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Errol Caldwell: From scientist to social activist, artist

The woodworker, photographer and a driving force behind the creation of the Rural Agri-Innovation Network and Invasive Species Research Institute's greatest creations (teams) are essentially intangible but effective
Errol Caldwell with some of his woodwork and photography displayed for sale at the Mill Market.

For Errol Caldwell, the desire to successfully create things is his basic underlying drive, his passion.

Caldwell can be found at the Mill Market offering his woodwork and photographs for sale through his business, The Turning Point, or helping to direct the Rural Agri-Innovation Network (RAIN), and often, he can be found out in Algoma's beautiful landscapes looking for his next perfect shot of a raptor, old building or field. 

He serves as a director on the board for Mill Market and co-chair of the RAIN advisory board.

His creations range from turned wooden bowls and puzzle boxes to working teams aimed at supporting local farmers, crafters and markets.

Caldwell's work background is in the sciences and management. He has a Master of Science degree in entomology from the University of Guelph and a B.Sc. from the University of Toronto.

He also had an important role in bringing the Invasive Species Research Institute to Algoma University and before that he spent 22 years as a science director with the Canadian Forest Service.

In 2007, Caldwell followed his own advice and retired from the Canadian Forest Service to join the Sault Ste. Marie Innovation Centre as its research director in 2008.

"Retire to something," he said. "Not from something."

In 2014 he went on to lead the charge to develop the Rural Agri-Innovation Network (RAIN) and still serves as co-chair of its advisory board.

"I'm a big believer in buying local," he said. "I buy local whenever I can, even if it is maybe a little more expensive. I like to know that I'm supporting someone who lives and works in the community. I think that's really important."

It was that desire that helped motivate the creation of RAIN.

"We were looking for a way to support local farmers but also other food producers," he said.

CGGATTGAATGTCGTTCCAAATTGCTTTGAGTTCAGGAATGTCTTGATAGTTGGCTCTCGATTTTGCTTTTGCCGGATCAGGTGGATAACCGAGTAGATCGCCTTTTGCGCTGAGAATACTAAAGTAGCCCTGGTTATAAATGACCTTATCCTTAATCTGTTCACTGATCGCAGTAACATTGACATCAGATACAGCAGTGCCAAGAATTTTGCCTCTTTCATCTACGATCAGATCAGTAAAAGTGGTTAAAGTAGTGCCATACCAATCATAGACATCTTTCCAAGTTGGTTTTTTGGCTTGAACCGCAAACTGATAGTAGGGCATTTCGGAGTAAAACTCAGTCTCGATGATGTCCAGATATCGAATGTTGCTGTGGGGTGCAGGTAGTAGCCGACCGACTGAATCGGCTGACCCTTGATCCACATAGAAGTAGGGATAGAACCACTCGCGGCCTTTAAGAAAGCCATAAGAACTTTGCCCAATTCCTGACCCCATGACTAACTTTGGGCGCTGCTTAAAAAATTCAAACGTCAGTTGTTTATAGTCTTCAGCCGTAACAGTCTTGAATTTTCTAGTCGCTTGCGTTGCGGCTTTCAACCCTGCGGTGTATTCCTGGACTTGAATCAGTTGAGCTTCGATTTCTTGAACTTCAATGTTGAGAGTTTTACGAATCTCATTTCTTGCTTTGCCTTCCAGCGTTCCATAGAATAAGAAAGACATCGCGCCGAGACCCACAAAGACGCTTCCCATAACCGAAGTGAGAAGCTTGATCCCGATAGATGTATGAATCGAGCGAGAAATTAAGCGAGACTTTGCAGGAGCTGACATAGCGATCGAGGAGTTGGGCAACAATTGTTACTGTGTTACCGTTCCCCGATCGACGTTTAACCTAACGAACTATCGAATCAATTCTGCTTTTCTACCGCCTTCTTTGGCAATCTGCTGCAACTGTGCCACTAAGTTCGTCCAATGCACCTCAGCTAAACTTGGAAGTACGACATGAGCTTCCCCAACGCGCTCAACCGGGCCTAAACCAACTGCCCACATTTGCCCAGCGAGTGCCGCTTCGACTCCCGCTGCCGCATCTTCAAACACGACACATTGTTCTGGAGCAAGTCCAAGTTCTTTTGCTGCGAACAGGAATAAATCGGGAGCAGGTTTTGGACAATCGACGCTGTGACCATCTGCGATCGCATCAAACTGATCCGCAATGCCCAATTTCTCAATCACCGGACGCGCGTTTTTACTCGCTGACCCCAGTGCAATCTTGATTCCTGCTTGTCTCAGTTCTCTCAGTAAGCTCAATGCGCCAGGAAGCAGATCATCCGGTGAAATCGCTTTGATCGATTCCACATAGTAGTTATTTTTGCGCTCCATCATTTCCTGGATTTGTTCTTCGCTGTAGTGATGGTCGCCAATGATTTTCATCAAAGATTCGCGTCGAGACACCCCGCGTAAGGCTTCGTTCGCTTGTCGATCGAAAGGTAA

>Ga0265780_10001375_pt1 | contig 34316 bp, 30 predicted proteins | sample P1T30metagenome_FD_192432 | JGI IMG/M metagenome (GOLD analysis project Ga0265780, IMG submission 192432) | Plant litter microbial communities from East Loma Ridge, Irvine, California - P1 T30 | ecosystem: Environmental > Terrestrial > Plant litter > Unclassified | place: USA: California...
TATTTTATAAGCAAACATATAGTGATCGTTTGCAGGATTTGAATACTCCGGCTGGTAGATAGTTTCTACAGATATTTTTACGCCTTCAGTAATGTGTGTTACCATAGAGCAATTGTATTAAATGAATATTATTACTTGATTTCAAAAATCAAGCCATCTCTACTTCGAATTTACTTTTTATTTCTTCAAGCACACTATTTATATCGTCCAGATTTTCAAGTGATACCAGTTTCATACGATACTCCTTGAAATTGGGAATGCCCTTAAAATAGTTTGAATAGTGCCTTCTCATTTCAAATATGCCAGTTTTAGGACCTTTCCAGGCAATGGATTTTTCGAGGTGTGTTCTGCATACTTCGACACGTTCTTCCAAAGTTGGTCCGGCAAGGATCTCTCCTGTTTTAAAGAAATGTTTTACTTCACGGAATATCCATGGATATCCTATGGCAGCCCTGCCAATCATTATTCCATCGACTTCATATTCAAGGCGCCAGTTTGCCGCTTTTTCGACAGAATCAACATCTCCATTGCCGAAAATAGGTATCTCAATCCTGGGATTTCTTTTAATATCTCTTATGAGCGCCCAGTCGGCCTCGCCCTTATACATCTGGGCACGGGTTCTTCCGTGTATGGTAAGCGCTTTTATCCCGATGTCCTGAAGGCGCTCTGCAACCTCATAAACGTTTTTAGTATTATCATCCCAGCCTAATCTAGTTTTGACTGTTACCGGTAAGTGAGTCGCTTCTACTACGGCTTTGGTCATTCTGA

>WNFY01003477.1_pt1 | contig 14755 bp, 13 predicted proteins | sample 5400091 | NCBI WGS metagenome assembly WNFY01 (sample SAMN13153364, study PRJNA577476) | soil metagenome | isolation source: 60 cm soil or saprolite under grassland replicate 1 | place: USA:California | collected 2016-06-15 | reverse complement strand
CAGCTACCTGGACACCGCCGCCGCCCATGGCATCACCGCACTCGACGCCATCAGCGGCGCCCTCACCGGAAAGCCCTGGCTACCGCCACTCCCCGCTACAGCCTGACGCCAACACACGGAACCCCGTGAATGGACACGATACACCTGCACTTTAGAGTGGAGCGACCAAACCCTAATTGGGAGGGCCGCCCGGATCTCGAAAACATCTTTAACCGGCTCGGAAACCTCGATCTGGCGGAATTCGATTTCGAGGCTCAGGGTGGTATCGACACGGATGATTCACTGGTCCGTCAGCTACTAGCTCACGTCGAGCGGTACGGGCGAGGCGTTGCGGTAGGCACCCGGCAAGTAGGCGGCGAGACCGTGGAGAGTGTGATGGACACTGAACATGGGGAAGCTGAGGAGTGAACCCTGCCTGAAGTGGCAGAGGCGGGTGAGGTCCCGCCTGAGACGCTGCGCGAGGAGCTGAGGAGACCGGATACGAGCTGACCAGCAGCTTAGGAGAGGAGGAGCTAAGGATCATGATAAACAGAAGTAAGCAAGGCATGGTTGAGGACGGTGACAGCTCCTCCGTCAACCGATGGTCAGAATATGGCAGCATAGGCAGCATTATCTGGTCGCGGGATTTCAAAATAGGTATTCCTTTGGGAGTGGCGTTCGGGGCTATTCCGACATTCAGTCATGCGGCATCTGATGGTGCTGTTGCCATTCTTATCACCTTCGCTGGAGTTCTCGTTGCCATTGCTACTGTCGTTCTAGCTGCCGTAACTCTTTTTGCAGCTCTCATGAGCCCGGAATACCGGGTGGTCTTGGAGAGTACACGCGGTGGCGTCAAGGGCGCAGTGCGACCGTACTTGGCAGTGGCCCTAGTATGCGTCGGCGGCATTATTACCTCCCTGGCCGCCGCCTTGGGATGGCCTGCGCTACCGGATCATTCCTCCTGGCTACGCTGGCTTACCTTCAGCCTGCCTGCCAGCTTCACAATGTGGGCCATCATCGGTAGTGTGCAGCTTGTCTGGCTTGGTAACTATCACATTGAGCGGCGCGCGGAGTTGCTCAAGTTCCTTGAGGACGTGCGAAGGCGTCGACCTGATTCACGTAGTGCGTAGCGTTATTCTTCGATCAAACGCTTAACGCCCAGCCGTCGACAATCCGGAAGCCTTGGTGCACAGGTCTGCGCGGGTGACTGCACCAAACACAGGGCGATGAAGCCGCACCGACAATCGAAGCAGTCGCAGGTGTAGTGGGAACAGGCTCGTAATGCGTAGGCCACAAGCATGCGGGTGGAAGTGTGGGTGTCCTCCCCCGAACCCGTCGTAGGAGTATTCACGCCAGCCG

As a result, he and a team of advisors, volunteers and community stakeholders came together to identify and fulfill the needs of the local agricultural community and together they sewed their seeds on fertile ground. 

"That was another highlight for me," Caldwell said. "The ability to work with and mentor young folks and graduates."

He worked on projects related to biosciences and the bio-economy while also serving in part-time positions as Director of Research and Managing Director of the Invasive Species Research Institute at Algoma University.

His advice is, "do what you love and love what you do. Life is too short to waste doing something you don't like."

He's been doing what he loves his whole life, and his love for woodworking started with time spent in his father's shop, watching and helping him create beautiful things.

He left it for some time as he worked on his career but picked it up again in his mid-30s as a hobby.

"27 or so years ago, because it was a hobby at that time, I had accumulated so much stuff in the house that my wife suggested that maybe I should go into a craft show. So I did that at what was the Holiday Inn, then. I made a few hundred dollars and I thought 'wow, I could have fun and make money, too!'"

Caldwell says he doesn't have a lot of his own work in his home anymore. He's kept a few of his favourite pieces that he just couldn't bear to part with but not a lot of them. 

Now, his work has found its way around the world with pieces sold or gifted to people in Australia, France, Germany and England.